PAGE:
Homecoming celebrated virtually
Jessica Guerrucci – Editor-in-Chief
The crowded football game, the pre-game tailgate, parade and copious amounts of free food were all put on hold this year as the annual tradition of homecoming switched from in-person to a virtual format due to COVID-19.
“For a while we weren’t even sure if we were going to do anything,” said Eric LaCharity, assistant director of Student Involvement. “It’s really hard to replace homecoming because it’s really about people coming back to campus and just celebrating being together and celebrating our university.”
When they decided to move forward with the event, LaCharity said Student Affairs and alumni decided to work together to do a mix of virtual and on-ground events.
The week consisted of virtual trivia, bingo, game shows and a scavenger hunt, events that LaCharity said could easily appeal to wide range of people.
“We’ve been really pleased with the outcome and the attendance from our students and the alumni,” LaCharity said.
Office of Student Involvement Graduate Intern Chelsey Cerrato said since the university usually “goes big” for homecoming, they wanted to bring out the best they could for both the students and alumni.
“What we did keep is everyone doing banners that the clubs and organizations and residence halls and INQ classes can do,” Cerrato said, “but instead of in-person we made it virtually.”
With midterms around the corner, Cerrato said it was important for students to be able to relax and have fun.
Though all the events were virtual, LaCharity said 200 people attended bingo, 80 for trivia, and 40 for the scavenger hunt.
An on-campus treasure hunt was also held. Students searched for treasure chests hidden throughout the campus for prizes.
It appeared to help with the stress because when there is incentive to win money or prizes, LaCharity said students did not seem to mind running around campus at 8:30 a.m.
“Students were going crazy about it,” Cerrato said. “Our Instagram was blowing up.”
Another on-ground event that was held was a dual drive-in movie on Oct. 18, where students could park in their cars and choose between “Remember The Titans” or “Ferris Bueller’s Day Off.”
He said there is a core group of about 30 students who attended almost every event they put on, so it shows that students who want to be involved in the events are doing so.
English major Lupita Barajas, a senior, said she tried to participate in the treasure hunt but couldn’t find anything. Her sister was able to win a her Nintendo Switch.
Even though homecoming was being done virtual, Barajas said it was a good alternative and helped build a sense of community.
“It nice to see so many people really getting involved in [the treasure hunt],” she said. “I feel like I haven’t been able to see that too much on campus this semester just because so many people are either at home because they have nothing on campus, or I just don’t see them.”
Other students didn’t participate in the events, such as psychology major Alyssa Mondia, a sophomore, simply because of the virtual nature of the events.
She said in-person homecoming brings people together more, but she understands that isn’t possible at this time.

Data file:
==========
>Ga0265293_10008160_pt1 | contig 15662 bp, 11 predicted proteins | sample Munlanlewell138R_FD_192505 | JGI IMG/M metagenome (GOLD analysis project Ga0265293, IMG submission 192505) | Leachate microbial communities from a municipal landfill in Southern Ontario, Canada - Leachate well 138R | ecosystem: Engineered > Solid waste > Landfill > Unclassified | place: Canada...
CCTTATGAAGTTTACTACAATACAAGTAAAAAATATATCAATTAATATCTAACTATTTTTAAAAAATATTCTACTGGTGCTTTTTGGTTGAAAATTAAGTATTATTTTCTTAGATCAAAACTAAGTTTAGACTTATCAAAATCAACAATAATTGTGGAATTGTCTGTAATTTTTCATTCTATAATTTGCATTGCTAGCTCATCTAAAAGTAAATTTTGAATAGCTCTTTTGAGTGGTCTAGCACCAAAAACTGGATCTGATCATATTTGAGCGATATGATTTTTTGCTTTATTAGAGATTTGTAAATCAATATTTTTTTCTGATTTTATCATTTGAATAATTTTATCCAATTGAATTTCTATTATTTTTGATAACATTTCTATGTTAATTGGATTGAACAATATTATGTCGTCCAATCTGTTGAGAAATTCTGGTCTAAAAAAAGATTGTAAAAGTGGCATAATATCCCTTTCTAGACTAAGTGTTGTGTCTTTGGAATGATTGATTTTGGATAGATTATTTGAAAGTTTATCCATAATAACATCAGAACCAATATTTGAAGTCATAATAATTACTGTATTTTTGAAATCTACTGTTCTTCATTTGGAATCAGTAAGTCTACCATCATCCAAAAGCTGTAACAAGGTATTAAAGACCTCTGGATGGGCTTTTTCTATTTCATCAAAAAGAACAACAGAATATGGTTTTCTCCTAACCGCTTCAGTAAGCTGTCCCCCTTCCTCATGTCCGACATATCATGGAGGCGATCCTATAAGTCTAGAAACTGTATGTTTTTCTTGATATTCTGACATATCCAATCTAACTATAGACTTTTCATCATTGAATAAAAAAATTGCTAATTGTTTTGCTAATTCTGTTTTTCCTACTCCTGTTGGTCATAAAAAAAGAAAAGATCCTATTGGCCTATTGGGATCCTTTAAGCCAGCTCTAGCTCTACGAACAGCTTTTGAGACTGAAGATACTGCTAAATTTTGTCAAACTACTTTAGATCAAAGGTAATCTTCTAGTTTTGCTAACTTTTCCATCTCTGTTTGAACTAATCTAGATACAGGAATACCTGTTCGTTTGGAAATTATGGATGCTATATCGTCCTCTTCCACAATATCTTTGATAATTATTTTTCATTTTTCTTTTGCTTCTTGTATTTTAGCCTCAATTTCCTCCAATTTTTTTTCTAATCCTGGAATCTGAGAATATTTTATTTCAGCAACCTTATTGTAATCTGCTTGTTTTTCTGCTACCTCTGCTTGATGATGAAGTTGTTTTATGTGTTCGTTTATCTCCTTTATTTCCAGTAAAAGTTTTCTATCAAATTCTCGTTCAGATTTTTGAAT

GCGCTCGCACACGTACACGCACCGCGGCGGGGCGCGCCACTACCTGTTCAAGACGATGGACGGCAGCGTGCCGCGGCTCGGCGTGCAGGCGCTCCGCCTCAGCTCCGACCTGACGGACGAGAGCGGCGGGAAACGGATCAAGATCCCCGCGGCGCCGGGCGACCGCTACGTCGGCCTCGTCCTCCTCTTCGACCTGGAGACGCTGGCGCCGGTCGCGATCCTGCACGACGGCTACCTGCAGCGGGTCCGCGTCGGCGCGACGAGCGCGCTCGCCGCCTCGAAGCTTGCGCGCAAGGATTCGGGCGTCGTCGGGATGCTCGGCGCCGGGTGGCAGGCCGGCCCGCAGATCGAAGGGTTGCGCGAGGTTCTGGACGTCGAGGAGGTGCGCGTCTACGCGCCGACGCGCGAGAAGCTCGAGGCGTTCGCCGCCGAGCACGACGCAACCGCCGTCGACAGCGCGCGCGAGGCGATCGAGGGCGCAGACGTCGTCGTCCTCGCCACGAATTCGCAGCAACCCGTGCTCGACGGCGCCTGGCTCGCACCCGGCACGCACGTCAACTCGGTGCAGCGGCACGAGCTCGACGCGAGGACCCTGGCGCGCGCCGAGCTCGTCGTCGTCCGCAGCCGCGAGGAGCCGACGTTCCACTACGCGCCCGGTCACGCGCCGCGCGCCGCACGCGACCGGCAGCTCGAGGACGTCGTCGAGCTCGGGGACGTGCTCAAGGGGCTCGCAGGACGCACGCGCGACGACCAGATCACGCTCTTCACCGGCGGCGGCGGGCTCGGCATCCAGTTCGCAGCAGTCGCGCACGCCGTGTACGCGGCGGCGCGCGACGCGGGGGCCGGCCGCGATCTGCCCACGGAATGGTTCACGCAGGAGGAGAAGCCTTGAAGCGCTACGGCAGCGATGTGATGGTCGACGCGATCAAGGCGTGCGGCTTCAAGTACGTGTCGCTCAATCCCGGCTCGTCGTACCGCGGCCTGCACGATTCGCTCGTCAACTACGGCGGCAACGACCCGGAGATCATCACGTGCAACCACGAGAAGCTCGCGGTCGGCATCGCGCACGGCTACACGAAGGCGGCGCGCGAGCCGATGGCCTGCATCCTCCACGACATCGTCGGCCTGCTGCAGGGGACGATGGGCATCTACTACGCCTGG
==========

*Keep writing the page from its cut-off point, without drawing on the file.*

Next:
“I think it’s what we can do for now,” Mondia said. “I think it will work if there is attendance, if people actually show up, but I think everyone is definitely going to miss in-person homecoming.”
He said a virtual event is better than nothing at all, but still the deterrent is simply the online format since students are already sitting in front of screens for most of the day.
“This is just my perspective, but the concept of just going home to be on another screen, like you watch TV, play your video games, whatever you do, so with that mentality, with that mindset, and I’m not saying people won’t be interested. I’m sure they still will, but everything’s online,” Ramos said.
While the majority of the events were virtual, LaCharity said they are still trying to imagine new ways for on-ground experiences with events like “Let’s Make a Deal” or a “Kick back in the quad” since there are still residential students looking for things to do.
There are limitations to on-ground events however. With COVID-19, the ‘Let’s Make a Deal’ event was limited to 200 people, but LaCharity said the event still had a good turnout.
As the weather gets colder, LaCharity said on-ground events will be more limited because of the limits set on indoor spaces. The ballroom in the student center and the Lyman Center can hold larger events, but smaller spaces will limit what kind of on-ground events can be held.
While they try to encourage residential students to get out of their dorms, LaCharity said the school acknowledges that students are paying activity fees even if they aren’t on campus, therefore the events were mostly centered on being virtually to ensure they were accessible.
Students may miss the energy and spirit that an on-ground homecoming brings, LaCharity said with COVID-19, but this was the best they could do while still taking into consideration gathering limits, and the fact that there could be no sports aspect as part of the celebration.
With it being a university tradition, the events still went on.
“We felt like it had to happen,” LaCharity said. “We’ve seen so many universities in Connecticut and across the country just take a step back and not do homecoming activities, so we felt really good about being one of the few who tried to move forward and do it and I think we did it pretty well.”
Photo credit: Jason Edwards